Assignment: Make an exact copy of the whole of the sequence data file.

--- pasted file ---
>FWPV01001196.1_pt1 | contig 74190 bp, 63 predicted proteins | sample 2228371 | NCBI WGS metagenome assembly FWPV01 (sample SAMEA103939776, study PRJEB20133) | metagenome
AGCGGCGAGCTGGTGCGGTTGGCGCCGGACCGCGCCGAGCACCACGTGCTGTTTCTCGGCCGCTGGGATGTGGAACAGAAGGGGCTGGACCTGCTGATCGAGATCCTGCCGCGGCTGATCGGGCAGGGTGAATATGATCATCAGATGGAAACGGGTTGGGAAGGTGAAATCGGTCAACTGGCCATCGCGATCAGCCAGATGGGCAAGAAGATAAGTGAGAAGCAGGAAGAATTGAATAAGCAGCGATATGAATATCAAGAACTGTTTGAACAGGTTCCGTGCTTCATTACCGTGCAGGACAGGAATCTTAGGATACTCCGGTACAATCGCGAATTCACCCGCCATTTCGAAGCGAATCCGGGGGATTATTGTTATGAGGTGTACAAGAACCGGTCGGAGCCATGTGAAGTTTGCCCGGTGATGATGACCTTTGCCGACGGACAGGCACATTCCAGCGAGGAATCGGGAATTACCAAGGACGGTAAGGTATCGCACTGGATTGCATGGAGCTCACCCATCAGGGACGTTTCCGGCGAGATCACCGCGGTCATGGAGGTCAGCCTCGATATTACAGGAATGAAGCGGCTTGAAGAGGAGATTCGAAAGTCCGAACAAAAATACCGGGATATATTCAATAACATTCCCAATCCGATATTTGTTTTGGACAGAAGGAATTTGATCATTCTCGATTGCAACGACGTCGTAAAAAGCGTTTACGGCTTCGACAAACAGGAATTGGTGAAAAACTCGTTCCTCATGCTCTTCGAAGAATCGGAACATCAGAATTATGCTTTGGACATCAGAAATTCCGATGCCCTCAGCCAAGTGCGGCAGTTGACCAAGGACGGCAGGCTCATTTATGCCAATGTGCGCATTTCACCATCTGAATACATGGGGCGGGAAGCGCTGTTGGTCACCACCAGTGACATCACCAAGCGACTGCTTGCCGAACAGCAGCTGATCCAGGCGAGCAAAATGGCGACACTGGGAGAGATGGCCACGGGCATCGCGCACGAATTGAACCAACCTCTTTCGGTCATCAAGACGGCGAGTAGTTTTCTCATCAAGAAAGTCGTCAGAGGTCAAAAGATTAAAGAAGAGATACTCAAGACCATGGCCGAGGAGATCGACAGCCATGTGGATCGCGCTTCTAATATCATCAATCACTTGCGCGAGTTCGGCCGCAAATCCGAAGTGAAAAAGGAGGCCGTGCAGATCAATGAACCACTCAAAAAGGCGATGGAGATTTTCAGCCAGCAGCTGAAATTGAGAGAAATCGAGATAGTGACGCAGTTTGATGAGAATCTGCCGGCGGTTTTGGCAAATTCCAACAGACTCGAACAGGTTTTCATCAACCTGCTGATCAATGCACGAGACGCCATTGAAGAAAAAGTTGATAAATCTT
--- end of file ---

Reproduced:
>FWPV01001196.1_pt1 | contig 74190 bp, 63 predicted proteins | sample 2228371 | NCBI WGS metagenome assembly FWPV01 (sample SAMEA103939776, study PRJEB20133) | metagenome
AGCGGCGAGCTGGTGCGGTTGGCGCCGGACCGCGCCGAGCACCACGTGCTGTTTCTCGGCCGCTGGGATGTGGAACAGAAGGGGCTGGACCTGCTGATCGAGATCCTGCCGCGGCTGATCGGGCAGGGTGAATATGATCATCAGATGGAAACGGGTTGGGAAGGTGAAATCGGTCAACTGGCCATCGCGATCAGCCAGATGGGCAAGAAGATAAGTGAGAAGCAGGAAGAATTGAATAAGCAGCGATATGAATATCAAGAACTGTTTGAACAGGTTCCGTGCTTCATTACCGTGCAGGACAGGAATCTTAGGATACTCCGGTACAATCGCGAATTCACCCGCCATTTCGAAGCGAATCCGGGGGATTATTGTTATGAGGTGTACAAGAACCGGTCGGAGCCATGTGAAGTTTGCCCGGTGATGATGACCTTTGCCGACGGACAGGCACATTCCAGCGAGGAATCGGGAATTACCAAGGACGGTAAGGTATCGCACTGGATTGCATGGAGCTCACCCATCAGGGACGTTTCCGGCGAGATCACCGCGGTCATGGAGGTCAGCCTCGATATTACAGGAATGAAGCGGCTTGAAGAGGAGATTCGAAAGTCCGAACAAAAATACCGGGATATATTCAATAACATTCCCAATCCGATATTTGTTTTGGACAGAAGGAATTTGATCATTCTCGATTGCAACGACGTCGTAAAAAGCGTTTACGGCTTCGACAAACAGGAATTGGTGAAAAACTCGTTCCTCATGCTCTTCGAAGAATCGGAACATCAGAATTATGCTTTGGACATCAGAAATTCCGATGCCCTCAGCCAAGTGCGGCAGTTGACCAAGGACGGCAGGCTCATTTATGCCAATGTGCGCATTTCACCATCTGAATACATGGGGCGGGAAGCGCTGTTGGTCACCACCAGTGACATCACCAAGCGACTGCTTGCCGAACAGCAGCTGATCCAGGCGAGCAAAATGGCGACACTGGGAGAGATGGCCACGGGCATCGCGCACGAATTGAACCAACCTCTTTCGGTCATCAAGACGGCGAGTAGTTTTCTCATCAAGAAAGTCGTCAGAGGTCAAAAGATTAAAGAAGAGATACTCAAGACCATGGCCGAGGAGATCGACAGCCATGTGGATCGCGCTTCTAATATCATCAATCACTTGCGCGAGTTCGGCCGCAAATCCGAAGTGAAAAAGGAGGCCGTGCAGATCAATGAACCACTCAAAAAGGCGATGGAGATTTTCAGCCAGCAGCTGAAATTGAGAGAAATCGAGATAGTGACGCAGTTTGATGAGAATCTGCCGGCGGTTTTGGCAAATTCCAACAGACTCGAACAGGTTTTCATCAACCTGCTGATCAATGCACGAGACGCCATTGAAGAAAAAGTTGATAAATCTT